Why the Kotel Must Be Governed: A Response

In “Ungoverning the Western Wall,” professors Yuval Jobani and Nahshon Perez propose to privatize the Kotel. They look back with nostalgia at photos of Jews praying at the turn of the 20th century showing men and women praying side by side at the Western Wall, but they ignore the history that brought us to the present arrangements. One doesn’t need to be Edmund Burke to realize that simply undoing them in favor of doctrinaire notions of religion and state, or a wistful individuality, is impracticable.

The Kotel with mechitza at right. (Photo courtesy of Bo Basil.)

As early as the 1920s, well before haredi politics became an influence on Israeli society, the increased influx of Jews to the Kotel necessitated the establishment of a mechitza (partition) to divide the sexes. The only objections to this Jewish institutionalization of the Kotel came from the mufti of Jerusalem and his followers. On Yom Kippur of 1928 British police, sympathetic to Arab complaints, forcibly removed the Jewish mechitza. Naturally, this move provoked protests from Jews throughout the world.

The Jewish population of Israel has since grown exponentially. Just think of pictures of the crowded Kotel today, and then try to imagine the “ungoverning” of the Kotel. How would it actually work, and would it lead to fewer conflicts—or more?

The issue goes beyond such (important) pragmatic questions to the very nature of a Jewish and democratic state. While Arabs and even some Jews—whether secular or haredi—might resent it, the State of Israel is the national representative of the Jewish people. It is a Jewish state, not a neutral, libertarian one. Doorways to government office buildings proudly display a mezuza, army food is universally kosher, and Israel virtually goes into a state-sanctioned shutdown on Yom Kippur.

Jobani and Perez imagine an “ungoverned” Western Wall in which “all matters of religious decision making at the site would lie with the individual rather than with the state.” But this is precisely what a Jewish state does not do. Just as soldiers in the IDF have no choice but to eat kosher food, the Jewish state makes decisions as to the nature of its consecrated sites: Jewish decisions. Or more precisely: Jewish and democratic ones.

The proportion of Reform and Conservative Jews in Israel is small. This fact is undeniable, though the question of just how small is disputed. Still more to the point is the fact that Israeli Jews who are neither Orthodox, nor Reform, nor Conservative—most Jews—are happy with the Kotel as it is. As one secular family member told me at his son’s bar mitzvah, he wants a ceremony that is “authentically Jewish.”

 As professors Jobani and Perez say of the term minhag hamakom (“local custom”), the concept of “authentically Jewish” may be a highly contested concept. But notwithstanding room for theoretical discussion, the social facts on the ground speak for themselves. Marking 30 years since the founding of Women of the Wall, its members planned a show of strength that was set to bring one thousand women to the Kotel. Ultimately, only 150 or so were reported to have showed up (my daughter counted significantly fewer). For the thousands of haredi high-school girls who showed up in response, the sight must have been somewhat pitiful.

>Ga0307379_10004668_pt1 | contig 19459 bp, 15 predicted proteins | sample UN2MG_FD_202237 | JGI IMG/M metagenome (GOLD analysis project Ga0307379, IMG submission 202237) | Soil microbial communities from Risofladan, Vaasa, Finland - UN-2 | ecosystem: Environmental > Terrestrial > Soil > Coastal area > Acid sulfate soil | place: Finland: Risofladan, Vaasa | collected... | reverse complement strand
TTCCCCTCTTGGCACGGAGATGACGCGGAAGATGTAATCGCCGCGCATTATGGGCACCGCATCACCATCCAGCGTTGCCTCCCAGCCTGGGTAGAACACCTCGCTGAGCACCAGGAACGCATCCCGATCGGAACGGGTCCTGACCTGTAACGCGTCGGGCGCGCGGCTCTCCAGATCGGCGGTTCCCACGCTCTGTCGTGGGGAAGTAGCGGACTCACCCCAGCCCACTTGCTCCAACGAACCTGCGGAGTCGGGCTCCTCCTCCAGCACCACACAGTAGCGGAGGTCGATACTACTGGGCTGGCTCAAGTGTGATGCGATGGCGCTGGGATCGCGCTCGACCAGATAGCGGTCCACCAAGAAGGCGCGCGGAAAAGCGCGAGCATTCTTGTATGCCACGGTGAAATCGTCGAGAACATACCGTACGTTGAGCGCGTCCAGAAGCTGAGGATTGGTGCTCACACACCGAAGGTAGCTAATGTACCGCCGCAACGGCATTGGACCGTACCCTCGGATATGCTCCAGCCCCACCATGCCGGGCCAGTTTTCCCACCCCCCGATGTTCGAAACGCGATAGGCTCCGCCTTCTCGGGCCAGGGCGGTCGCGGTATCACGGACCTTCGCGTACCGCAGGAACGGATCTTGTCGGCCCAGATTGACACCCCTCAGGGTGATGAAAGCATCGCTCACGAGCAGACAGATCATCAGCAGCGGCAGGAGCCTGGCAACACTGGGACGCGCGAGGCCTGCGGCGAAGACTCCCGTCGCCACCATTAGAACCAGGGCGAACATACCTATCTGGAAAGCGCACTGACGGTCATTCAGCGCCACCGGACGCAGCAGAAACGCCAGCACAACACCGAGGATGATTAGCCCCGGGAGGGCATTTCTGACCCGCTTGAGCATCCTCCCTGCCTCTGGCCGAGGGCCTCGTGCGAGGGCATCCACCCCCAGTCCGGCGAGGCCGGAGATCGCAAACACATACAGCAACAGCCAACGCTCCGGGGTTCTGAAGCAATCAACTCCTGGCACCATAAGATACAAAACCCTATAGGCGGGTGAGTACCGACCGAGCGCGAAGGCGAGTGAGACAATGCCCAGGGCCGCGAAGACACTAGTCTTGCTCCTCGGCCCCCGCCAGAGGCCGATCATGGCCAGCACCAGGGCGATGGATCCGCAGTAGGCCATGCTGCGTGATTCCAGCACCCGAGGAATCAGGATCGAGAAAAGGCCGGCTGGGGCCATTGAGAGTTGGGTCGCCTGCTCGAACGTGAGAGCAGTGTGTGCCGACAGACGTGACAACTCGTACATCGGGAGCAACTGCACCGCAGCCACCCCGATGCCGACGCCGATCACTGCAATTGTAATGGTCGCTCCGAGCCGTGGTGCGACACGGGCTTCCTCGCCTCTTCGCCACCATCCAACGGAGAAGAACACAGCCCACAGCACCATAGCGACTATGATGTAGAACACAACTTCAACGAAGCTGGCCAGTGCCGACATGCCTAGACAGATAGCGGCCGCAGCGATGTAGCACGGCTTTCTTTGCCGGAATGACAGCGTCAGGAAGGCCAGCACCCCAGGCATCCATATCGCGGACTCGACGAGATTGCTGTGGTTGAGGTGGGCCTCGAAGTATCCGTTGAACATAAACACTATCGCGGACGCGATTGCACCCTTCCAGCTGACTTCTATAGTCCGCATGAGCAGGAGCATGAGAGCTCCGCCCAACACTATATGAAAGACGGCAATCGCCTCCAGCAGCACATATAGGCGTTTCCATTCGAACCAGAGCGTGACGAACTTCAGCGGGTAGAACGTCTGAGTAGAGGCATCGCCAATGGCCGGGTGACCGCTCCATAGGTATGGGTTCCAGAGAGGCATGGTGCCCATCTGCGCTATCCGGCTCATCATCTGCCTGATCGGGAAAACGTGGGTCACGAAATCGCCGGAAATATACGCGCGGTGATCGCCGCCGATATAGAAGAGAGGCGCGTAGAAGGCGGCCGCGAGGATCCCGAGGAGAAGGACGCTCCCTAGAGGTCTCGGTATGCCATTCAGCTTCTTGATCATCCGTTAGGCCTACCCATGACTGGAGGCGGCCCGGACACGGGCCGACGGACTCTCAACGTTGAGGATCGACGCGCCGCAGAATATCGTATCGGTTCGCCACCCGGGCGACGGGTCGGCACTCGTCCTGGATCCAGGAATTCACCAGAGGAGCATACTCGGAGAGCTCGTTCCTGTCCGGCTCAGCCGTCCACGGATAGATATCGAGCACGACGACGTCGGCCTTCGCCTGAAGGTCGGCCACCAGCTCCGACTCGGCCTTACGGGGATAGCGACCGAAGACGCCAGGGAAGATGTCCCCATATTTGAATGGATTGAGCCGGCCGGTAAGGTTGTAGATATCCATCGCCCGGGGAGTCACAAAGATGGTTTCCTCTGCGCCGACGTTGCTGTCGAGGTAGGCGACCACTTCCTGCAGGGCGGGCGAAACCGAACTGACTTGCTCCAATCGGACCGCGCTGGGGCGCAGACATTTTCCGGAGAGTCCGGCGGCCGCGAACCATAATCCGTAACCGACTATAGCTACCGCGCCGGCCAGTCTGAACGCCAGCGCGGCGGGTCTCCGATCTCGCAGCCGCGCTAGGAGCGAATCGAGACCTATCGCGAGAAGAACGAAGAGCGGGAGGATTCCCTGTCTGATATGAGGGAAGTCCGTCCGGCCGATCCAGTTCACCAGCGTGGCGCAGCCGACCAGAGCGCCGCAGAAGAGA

What I see is the workings of a democracy. Aside from (predominantly American) bar mitzvah and bat mitzvah ceremonies, the egalitarian prayer area by Robinson’s arch is largely empty of people, for three reasons. One is that most people coming to pray at the Kotel are Orthodox. The second is that even secular Israeli Jews tend to prefer the Orthodox atmosphere of the traditional Kotel. The third is that people prefer the Kotel they know. The first two reasons are sufficient cause for not meddling with the third. No, this is not neutral. But it is fair and just.

Two years ago, in an article arguing that the now-failed “Kotel compromise just isn’t good enough,” Gabriela Geselowitz wrote: “I want to participate in the shared experience of people who have come to the same spot that immediately reads as a symbol of our history and ongoing connection to God.” Fair enough. But Geselowitz (who was visiting from Brooklyn) wanted to do this on her terms: wearing tefillin, fiancé at her side. The authors of “Ungoverning the Western Wall” argue that the State of Israel should make this possible. But what to do? The great majority of Jews praying at the Kotel have conflicting needs. Given the demographics and the tradition, no state would be likely to dismantle a longstanding, functioning institution in favor of personal expression. We can hardly expect it of our Jewish and democratic one.

Comments

  1. Jonathan Gerard

    This response does not convince. The kotel is not a shul; it is an archaeological site. It is part of the retaining wall of the ancient Temple. We do not know Moses' burial site because Jews are not to make places into shrines. We are to worship God, not things. Turning the kotel into an Orthodox shul is a form of idolatry. After the destruction of the Temple in 586 BCE and in Babylonian captivity, Jews learned that God was "portable" and did not live exclusively in a Temple. Leaving notes to God in kotel crevices shows a failure to recognize this traditional insight of Judaism. One can find God everywhere.
    The fact that the majority of Israelis believe that the Orthodox rabbinate has legitimate authority in this matter (and in other religious matters) does not make it right. Judaism itself is an illustration that being in the majority is not an argument for truth or for ethics. (My correct email is [email protected])

  2. Jerome M. Marcus

    I agree emphatically with Rabbi Pfeffer's conclusion but I fear he is being too kind to those he is answering. The short answers to their arguments are:

    1. You cannot have Orthodox congregational prayer, at the Kotel or anywhere else, without governance. Saying it should be up to each individual person is the same as saying that organized Orthodox prayer -- and only Orthodox prayer -- should be forbidden. Conservative, Orthodox and Reconstructionist Jews can pray as a congregation - - they can say kaddish, they can repeat the Amidah, they can have a Torah service -- without a mechitzah. But Orthodox Jews can't. To be able to put up a mechitzah and make sure someone who doesn't like it doesn't tear it down, you need governance. That much we should have learned from the Mufti and from the British.